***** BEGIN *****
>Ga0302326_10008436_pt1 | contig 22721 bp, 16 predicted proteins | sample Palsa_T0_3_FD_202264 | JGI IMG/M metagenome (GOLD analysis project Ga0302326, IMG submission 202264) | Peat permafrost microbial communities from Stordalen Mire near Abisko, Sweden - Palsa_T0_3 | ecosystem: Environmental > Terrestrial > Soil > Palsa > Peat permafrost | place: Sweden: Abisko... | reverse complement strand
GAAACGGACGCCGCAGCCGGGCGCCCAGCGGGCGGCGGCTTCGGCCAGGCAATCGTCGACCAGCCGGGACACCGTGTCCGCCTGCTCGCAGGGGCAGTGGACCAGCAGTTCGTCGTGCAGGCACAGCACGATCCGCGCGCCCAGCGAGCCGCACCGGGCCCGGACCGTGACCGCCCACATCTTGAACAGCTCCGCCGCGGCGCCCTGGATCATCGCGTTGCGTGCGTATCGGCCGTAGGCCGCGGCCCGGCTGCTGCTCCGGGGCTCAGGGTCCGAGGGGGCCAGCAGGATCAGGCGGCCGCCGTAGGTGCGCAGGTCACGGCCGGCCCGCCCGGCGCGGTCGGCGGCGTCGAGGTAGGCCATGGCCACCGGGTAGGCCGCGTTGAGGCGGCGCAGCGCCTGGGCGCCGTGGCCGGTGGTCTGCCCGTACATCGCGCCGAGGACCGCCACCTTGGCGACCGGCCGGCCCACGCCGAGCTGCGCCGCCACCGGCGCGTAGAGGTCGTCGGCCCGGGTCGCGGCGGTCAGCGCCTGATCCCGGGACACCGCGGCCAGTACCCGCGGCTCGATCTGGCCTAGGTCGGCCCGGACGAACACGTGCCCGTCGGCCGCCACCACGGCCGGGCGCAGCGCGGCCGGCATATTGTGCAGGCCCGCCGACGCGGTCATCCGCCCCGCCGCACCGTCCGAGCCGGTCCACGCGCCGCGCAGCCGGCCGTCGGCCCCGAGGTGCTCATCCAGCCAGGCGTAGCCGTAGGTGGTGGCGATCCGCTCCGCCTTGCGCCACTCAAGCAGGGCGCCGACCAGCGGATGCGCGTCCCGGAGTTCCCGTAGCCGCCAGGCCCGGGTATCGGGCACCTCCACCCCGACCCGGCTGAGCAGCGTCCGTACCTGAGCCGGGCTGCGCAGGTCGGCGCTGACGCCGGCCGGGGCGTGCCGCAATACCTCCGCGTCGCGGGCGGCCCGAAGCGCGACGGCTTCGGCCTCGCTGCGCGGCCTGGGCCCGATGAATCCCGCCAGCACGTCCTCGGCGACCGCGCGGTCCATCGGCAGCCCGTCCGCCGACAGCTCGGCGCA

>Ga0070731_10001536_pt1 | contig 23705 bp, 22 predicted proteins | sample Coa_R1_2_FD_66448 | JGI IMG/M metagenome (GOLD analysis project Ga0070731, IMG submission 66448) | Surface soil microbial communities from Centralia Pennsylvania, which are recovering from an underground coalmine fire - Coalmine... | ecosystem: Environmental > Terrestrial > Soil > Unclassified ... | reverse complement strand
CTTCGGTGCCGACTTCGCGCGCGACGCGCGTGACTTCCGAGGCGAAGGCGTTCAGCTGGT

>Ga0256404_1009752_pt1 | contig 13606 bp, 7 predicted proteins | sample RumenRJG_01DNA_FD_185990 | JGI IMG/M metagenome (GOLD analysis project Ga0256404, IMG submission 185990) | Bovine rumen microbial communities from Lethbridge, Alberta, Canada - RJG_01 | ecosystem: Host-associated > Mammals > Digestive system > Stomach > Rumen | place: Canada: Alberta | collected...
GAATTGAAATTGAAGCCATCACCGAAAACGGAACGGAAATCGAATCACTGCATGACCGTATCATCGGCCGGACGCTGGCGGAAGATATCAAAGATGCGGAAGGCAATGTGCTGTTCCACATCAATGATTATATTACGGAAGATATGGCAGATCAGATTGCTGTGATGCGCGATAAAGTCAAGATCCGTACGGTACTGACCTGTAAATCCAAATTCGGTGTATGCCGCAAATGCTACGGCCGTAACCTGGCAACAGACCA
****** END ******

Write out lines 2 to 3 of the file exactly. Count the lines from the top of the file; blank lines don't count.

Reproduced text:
GAAACGGACGCCGCAGCCGGGCGCCCAGCGGGCGGCGGCTTCGGCCAGGCAATCGTCGACCAGCCGGGACACCGTGTCCGCCTGCTCGCAGGGGCAGTGGACCAGCAGTTCGTCGTGCAGGCACAGCACGATCCGCGCGCCCAGCGAGCCGCACCGGGCCCGGACCGTGACCGCCCACATCTTGAACAGCTCCGCCGCGGCGCCCTGGATCATCGCGTTGCGTGCGTATCGGCCGTAGGCCGCGGCCCGGCTGCTGCTCCGGGGCTCAGGGTCCGAGGGGGCCAGCAGGATCAGGCGGCCGCCGTAGGTGCGCAGGTCACGGCCGGCCCGCCCGGCGCGGTCGGCGGCGTCGAGGTAGGCCATGGCCACCGGGTAGGCCGCGTTGAGGCGGCGCAGCGCCTGGGCGCCGTGGCCGGTGGTCTGCCCGTACATCGCGCCGAGGACCGCCACCTTGGCGACCGGCCGGCCCACGCCGAGCTGCGCCGCCACCGGCGCGTAGAGGTCGTCGGCCCGGGTCGCGGCGGTCAGCGCCTGATCCCGGGACACCGCGGCCAGTACCCGCGGCTCGATCTGGCCTAGGTCGGCCCGGACGAACACGTGCCCGTCGGCCGCCACCACGGCCGGGCGCAGCGCGGCCGGCATATTGTGCAGGCCCGCCGACGCGGTCATCCGCCCCGCCGCACCGTCCGAGCCGGTCCACGCGCCGCGCAGCCGGCCGTCGGCCCCGAGGTGCTCATCCAGCCAGGCGTAGCCGTAGGTGGTGGCGATCCGCTCCGCCTTGCGCCACTCAAGCAGGGCGCCGACCAGCGGATGCGCGTCCCGGAGTTCCCGTAGCCGCCAGGCCCGGGTATCGGGCACCTCCACCCCGACCCGGCTGAGCAGCGTCCGTACCTGAGCCGGGCTGCGCAGGTCGGCGCTGACGCCGGCCGGGGCGTGCCGCAATACCTCCGCGTCGCGGGCGGCCCGAAGCGCGACGGCTTCGGCCTCGCTGCGCGGCCTGGGCCCGATGAATCCCGCCAGCACGTCCTCGGCGACCGCGCGGTCCATCGGCAGCCCGTCCGCCGACAGCTCGGCGCA

>Ga0070731_10001536_pt1 | contig 23705 bp, 22 predicted proteins | sample Coa_R1_2_FD_66448 | JGI IMG/M metagenome (GOLD analysis project Ga0070731, IMG submission 66448) | Surface soil microbial communities from Centralia Pennsylvania, which are recovering from an underground coalmine fire - Coalmine... | ecosystem: Environmental > Terrestrial > Soil > Unclassified ... | reverse complement strand